planning landscaping suitable for dogs and cats

« Back to Home

Columnar Fruit Trees Need Little Pruning But Still Require Regular Care

Posted on

If you have a small garden and are tired of limiting the types of fruit trees you have due to space, you might want to try planting some columnar trees. These trees grow upright and stay very compact, with fruiting branches extending only a few inches from the trunk. Apples are the most common type, and columnar peach trees are now available. While the trees still need some space, you will be able to fit more of these trees into your yard without worrying about trimming off fruiting branches. However, columnar fruit trees do still require some trimming on a regular basis.

Prune Winter Damage

Check the trees in late winter or early spring, when the tree does not have leaves and has not yet started sprouting new growth. Look for broken or withered branches (as short as those branches usually are) and any branches that look like they're developing diseases. Prune those branches back to healthy growth so that all of the diseased or damaged portion is removed.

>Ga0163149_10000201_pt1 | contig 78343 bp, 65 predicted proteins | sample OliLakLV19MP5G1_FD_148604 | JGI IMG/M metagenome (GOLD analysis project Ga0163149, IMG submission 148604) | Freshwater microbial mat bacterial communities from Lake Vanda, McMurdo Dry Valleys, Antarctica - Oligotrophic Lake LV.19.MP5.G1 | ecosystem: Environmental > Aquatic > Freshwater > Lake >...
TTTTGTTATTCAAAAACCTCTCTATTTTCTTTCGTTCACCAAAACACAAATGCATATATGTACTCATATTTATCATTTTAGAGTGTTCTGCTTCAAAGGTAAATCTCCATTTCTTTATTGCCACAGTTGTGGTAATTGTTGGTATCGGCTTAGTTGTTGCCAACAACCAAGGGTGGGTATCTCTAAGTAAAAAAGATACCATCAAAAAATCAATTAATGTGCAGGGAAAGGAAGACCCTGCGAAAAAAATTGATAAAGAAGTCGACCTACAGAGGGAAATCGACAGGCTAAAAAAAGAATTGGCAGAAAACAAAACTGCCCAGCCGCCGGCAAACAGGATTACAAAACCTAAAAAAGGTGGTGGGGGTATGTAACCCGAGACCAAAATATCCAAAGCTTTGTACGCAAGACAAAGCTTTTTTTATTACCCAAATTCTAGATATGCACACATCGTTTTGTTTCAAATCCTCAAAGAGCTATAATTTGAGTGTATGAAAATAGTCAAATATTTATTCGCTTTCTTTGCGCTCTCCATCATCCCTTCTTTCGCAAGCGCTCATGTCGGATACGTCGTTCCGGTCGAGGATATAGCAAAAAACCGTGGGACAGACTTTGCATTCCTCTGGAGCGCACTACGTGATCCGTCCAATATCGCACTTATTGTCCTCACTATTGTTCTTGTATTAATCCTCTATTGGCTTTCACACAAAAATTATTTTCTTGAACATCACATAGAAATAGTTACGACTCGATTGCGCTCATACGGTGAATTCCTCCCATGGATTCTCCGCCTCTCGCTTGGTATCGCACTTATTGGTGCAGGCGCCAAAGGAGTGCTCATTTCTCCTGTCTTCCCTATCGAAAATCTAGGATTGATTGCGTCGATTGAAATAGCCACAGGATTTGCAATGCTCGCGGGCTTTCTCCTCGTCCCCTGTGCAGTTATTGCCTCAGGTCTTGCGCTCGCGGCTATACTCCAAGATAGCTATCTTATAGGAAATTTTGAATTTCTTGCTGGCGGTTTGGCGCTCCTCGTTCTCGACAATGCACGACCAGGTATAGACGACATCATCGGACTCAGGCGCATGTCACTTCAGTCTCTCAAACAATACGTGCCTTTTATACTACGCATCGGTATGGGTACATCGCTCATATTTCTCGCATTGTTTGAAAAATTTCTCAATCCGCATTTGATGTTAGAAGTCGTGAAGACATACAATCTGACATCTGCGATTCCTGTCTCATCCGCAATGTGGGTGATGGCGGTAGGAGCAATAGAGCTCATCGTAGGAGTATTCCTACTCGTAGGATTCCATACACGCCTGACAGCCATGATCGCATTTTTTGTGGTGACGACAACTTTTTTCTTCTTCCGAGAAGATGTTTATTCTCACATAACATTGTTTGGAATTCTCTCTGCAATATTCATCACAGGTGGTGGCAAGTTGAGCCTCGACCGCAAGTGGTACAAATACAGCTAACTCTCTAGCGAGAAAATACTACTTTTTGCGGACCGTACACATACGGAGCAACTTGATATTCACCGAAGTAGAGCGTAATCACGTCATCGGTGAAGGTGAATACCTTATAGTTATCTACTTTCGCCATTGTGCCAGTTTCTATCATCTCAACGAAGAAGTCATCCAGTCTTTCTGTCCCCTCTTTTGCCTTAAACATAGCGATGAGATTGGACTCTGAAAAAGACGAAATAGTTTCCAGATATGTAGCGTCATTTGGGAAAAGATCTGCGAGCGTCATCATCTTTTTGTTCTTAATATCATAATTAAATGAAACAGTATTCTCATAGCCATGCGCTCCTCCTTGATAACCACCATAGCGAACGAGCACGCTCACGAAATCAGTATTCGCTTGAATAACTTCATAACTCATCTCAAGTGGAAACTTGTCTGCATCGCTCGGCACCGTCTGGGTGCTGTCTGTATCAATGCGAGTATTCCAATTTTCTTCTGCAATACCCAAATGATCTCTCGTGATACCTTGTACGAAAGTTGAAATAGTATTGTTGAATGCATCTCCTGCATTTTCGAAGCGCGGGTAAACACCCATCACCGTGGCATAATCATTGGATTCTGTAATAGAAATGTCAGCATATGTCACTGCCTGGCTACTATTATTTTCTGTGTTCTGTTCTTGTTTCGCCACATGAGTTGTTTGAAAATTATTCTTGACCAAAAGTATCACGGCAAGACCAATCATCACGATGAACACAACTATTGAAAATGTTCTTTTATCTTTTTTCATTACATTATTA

Control Overachievers

Columnar fruit trees don't get very wide at all, but sometimes a few branches can start to grow out a little more than the rest of the plant. Lightly trim those back so that any fruit growing on those branches doesn't cause the tree to lean. Columnar fruit trees are stellar producers for their size, and the central trunk is sturdy -- but it's not a thick, strong trunk like the ones on full-size fruit trees. Keeping the tree's columnar shape intact helps the tree avoid being pulled off balance by the extended branches.

Keep It Somewhat Open

Before leaves grow in during spring and obscure the trunk, check the branches to see if any have twigs from last season started growing at odd angles. Trim these out so that the short branches can get a little more air. The compact nature of columnar trees means that ventilation space between branches is at a minimum, and you have to remove any branches that might interfere with ventilation or growth.

If you decide you'd still like to have larger fruit trees and are willing to deal with the extra pruning, talk to a tree service company, such as E & R Landscaping & Trees, about which cultivars might be well-suited to your yard. With all the different sizes of trees available, you should be able to find ones that won't require the tree pruning service to come by too much.